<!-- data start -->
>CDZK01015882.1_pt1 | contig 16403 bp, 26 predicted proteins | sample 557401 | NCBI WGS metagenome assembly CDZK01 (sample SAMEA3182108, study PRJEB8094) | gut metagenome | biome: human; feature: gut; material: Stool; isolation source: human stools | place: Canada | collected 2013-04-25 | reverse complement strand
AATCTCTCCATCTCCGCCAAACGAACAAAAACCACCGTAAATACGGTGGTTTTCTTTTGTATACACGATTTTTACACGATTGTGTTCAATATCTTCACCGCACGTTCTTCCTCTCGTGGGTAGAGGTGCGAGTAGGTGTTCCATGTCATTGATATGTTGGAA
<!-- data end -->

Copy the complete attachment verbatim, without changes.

>CDZK01015882.1_pt1 | contig 16403 bp, 26 predicted proteins | sample 557401 | NCBI WGS metagenome assembly CDZK01 (sample SAMEA3182108, study PRJEB8094) | gut metagenome | biome: human; feature: gut; material: Stool; isolation source: human stools | place: Canada | collected 2013-04-25 | reverse complement strand
AATCTCTCCATCTCCGCCAAACGAACAAAAACCACCGTAAATACGGTGGTTTTCTTTTGTATACACGATTTTTACACGATTGTGTTCAATATCTTCACCGCACGTTCTTCCTCTCGTGGGTAGAGGTGCGAGTAGGTGTTCCATGTCATTGATATGTTGGAA